Advertisement

Abstract Vocabulary as Base for Training with Pattern Recognition EMG Control

  • Erik HaringEmail author
  • Seth Van Akeleyen
  • Kristof Vaes
  • Steven Truijen
  • Stijn VerwulgenEmail author
Conference paper
Part of the Advances in Intelligent Systems and Computing book series (AISC, volume 972)

Abstract

The uprising of multi-channel wearable EMG sensors combined with machine learning pattern recognition algorithms offers the possibility to control multiple degree of freedom hand prosthetics. Such human-machine interaction systems require training from the user, mostly to link gestures with underlying EMG patterns. As intended end users have a missing hand, the question arises how to train them to use myo-electric prosthetics without instructing them to perform gestures; A key element to start training with pattern recognition EMG based prosthetic control is creating a shared vocabulary with the participant/patient. The shared vocabulary forms the base for the explanation and communication about the pattern recognition EMG. In this research an abstract form of communication based on animal sounds is used to form a shared vocabulary for a child with missing hands. We found that the abstract communication worked well and motivating when explaining pattern recognition EMG to a child. The communication tool that gives additional interaction makes the explanation much clearer since the participant starts directly with experiencing the pattern recognition EMG. Also, it is concluded that the abstract nature of the tested communication allows the participant to keep an open mind for gestures other than normal healthy hand movements when exploring the possible control contractions. Thus, abstract based communication can offer benefits during the training with pattern recognition EMG.

Keywords

EMG Pattern recognition EMG Training Children Prosthetic control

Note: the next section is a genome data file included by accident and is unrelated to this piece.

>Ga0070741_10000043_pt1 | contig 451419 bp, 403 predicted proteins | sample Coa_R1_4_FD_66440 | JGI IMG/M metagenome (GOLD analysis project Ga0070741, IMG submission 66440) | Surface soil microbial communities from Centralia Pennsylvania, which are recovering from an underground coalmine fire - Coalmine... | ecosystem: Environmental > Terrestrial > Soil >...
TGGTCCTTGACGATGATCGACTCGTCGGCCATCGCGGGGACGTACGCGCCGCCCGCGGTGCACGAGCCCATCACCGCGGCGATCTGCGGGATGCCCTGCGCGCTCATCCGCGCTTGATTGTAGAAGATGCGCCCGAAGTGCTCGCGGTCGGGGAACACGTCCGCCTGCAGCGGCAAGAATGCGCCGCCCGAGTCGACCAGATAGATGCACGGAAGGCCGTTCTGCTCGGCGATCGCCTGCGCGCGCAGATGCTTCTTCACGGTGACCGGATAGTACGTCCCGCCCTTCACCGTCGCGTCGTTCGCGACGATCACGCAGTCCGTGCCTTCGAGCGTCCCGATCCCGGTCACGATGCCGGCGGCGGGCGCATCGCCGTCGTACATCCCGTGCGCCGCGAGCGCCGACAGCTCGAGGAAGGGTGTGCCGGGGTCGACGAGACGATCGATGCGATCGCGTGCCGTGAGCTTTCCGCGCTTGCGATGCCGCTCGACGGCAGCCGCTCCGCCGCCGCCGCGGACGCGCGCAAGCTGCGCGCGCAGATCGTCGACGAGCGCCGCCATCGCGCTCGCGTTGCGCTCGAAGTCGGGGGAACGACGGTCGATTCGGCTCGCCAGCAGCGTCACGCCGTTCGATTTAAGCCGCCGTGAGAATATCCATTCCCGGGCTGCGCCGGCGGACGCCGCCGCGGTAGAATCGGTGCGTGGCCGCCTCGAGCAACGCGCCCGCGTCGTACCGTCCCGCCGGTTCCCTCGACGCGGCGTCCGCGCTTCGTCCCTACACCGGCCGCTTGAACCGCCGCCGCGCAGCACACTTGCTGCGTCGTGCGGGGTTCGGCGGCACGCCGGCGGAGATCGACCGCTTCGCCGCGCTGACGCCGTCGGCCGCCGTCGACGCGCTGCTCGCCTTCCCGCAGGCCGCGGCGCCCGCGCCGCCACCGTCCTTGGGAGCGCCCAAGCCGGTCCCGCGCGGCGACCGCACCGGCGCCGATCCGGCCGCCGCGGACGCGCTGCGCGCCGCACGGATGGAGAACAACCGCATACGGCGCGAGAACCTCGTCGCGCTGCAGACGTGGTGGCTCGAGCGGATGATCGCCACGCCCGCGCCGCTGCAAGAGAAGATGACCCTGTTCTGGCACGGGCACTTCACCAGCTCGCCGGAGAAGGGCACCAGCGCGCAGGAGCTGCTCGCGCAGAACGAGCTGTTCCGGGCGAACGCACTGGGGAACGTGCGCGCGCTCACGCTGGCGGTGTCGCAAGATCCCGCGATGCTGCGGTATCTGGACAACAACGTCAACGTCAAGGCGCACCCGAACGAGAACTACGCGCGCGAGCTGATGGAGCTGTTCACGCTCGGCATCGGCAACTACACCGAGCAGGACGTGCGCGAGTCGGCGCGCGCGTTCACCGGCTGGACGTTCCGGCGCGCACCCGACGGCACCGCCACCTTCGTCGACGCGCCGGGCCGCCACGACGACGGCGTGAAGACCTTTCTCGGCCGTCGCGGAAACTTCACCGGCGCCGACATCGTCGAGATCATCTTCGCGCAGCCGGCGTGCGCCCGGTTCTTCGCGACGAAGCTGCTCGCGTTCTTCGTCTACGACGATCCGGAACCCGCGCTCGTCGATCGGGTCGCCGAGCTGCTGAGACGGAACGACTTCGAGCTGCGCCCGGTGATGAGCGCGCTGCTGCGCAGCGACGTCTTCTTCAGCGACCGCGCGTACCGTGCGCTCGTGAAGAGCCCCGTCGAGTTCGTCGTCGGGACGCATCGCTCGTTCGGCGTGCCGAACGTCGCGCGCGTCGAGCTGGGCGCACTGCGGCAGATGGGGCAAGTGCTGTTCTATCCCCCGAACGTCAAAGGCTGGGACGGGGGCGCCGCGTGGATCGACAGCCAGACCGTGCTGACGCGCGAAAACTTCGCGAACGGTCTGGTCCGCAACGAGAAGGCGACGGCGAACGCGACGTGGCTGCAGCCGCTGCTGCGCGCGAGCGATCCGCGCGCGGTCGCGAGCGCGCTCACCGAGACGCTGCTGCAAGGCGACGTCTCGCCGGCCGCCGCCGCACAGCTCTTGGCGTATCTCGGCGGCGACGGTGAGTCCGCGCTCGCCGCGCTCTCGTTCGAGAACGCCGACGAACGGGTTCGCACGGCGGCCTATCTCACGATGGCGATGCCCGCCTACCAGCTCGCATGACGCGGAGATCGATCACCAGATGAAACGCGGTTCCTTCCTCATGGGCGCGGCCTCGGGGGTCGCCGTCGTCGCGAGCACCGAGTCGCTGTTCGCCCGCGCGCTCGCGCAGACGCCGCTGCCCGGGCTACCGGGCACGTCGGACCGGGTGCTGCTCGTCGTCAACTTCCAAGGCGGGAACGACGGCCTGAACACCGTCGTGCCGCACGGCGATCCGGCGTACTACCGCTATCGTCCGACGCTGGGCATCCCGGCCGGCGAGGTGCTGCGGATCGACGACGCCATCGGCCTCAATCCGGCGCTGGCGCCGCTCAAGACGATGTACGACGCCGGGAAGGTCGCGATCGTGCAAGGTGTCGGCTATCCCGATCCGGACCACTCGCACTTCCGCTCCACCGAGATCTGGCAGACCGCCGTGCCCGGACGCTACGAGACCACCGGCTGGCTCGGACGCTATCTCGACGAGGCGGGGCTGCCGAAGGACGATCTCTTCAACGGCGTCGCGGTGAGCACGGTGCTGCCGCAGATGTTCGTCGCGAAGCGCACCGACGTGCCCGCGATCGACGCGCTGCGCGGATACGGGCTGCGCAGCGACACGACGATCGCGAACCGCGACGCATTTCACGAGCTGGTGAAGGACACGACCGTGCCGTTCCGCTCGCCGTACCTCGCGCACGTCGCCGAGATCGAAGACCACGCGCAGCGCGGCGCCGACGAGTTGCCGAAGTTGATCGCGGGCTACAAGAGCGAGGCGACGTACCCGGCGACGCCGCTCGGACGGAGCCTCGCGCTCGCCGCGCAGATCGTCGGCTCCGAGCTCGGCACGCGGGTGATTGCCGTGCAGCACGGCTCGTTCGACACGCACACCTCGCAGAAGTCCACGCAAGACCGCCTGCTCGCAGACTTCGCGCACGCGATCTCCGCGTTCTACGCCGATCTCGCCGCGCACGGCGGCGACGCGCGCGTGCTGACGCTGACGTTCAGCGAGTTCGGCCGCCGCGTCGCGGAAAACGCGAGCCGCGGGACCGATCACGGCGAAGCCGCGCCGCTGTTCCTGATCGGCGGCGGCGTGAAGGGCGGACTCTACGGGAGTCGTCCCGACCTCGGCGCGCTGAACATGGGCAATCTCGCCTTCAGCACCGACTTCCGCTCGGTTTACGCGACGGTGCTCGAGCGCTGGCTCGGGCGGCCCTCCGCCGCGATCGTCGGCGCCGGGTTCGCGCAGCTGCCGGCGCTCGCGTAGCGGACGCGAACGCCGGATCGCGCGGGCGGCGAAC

References

  1. 1.
    Belter, J.T., Segil, J.L., Dollar, A.M., Weir, R.F.: Mechanical design and performance specifications of anthropomorphic prosthetic hands: a review. J. Rehabil. Res. Dev. 50(5), 599 (2013)CrossRefGoogle Scholar
  2. 2.
    Cordella, F., et al.: Literature review on needs of upper limb prosthesis users. Front. Neurosci. 10, 209 (2016)CrossRefGoogle Scholar
  3. 3.
    Chadwell, A., Kenney, L., Thies, S., Galpin, A., Head, J.: The reality of myoelectric prostheses: understanding what makes these devices difficult for some users to control. Front. Neurorobot. 10, 7 (2016)CrossRefGoogle Scholar
  4. 4.
    Kyberd, P.J., Chappell, P.H.: The Southampton Hand: an intelligent myoelectric prosthesis. J. Rehabil. Res. Dev. 31(4), 326–334 (1994)Google Scholar
  5. 5.
    Segil, J.L., Controzzi, M., Weir, R.F., Cipriani, C.: Comparative study of state-of-the-art myoelectric controllers for multigrasp prosthetic hands. J. Rehabil. Res. Dev. 51(9), 1439–1454 (2014)CrossRefGoogle Scholar
  6. 6.
    Young, A.J., Smith, L.H., Rouse, E.J., Hargrove, L.J.: Classification of simultaneous movements using surface EMG pattern recognition. IEEE Trans. Biomed. Eng. 60(5), 1250–1258 (2013)CrossRefGoogle Scholar
  7. 7.
    Simon, A.M., Lock, B.A., Stubblefield, K.A.: Patient training for functional use of pattern recognition-controlled prostheses. J. Prosthet. Orthot. 24(2), 56–64 (2012)CrossRefGoogle Scholar
  8. 8.
    Thalmic Labs: Myo Gesture Control Armband—Wearable Technology by Thalmic Labs. https://www.myo.com/. Accessed 17 Oct 2017
  9. 9.
    Attenberger, A., Buchenrieder, K.: RemoteHand: a wireless myoelectric interface. In: Lecture Notes in Computer Science (Including Subseries Lecture Notes in Artificial Intelligence and Lecture Notes in Bioinformatics), vol. 8511 LNCS, no. PART 2, pp. 3–11 (2014)CrossRefGoogle Scholar
  10. 10.
    Masson, S., Fortuna, F.S., Moura, F.S., Soriano, D.C.: Integrating Myo armband for the control of myoelectric upper limb prosthesisGoogle Scholar
  11. 11.
    Visconti, P., Gaetani, F., Zappatore, G.A., Primiceri, P.: Technical features and functionalities of Myo armband: an overview on related literature and advanced applications of myoelectric armbands mainly focused on arm prostheses. Int. J. Smart Sens. Intell. Syst. 11(1), 1–25 (2018)Google Scholar
  12. 12.
    Stubblefield, K., Finucane, S.B., Miller, L.A., Lock, B.A.: Training individuals to use pattern recognition to control an upper limb prosthesis. In: Proceedings of 2011 MyoElectric Control. Prosthetics Symposium, pp. 1–4 (2011)Google Scholar
  13. 13.
    Thalmic Labs: Myo Connect, SDK and firmware downloads – Welcome to Myo Support. https://support.getmyo.com/hc/en-us/articles/360018409792. Accessed 21 Jan 2019
  14. 14.
    EZ Robot: EZ-Builder for Windows - EZ-Robot. https://www.ez-robot.com/EZ-Builder/. Accessed 21 Jan 2019
  15. 15.
    Verwulgen, S., et al.: A proof of concept that stroke patients can steer a robotic system at paretic side with Myo-electric signals, pp. 181–188 (2019)Google Scholar

Copyright information

© Springer Nature Switzerland AG 2020

Authors and Affiliations

  1. 1.Department Product DevelopmentUniversity of AntwerpAntwerpBelgium

Personalised recommendations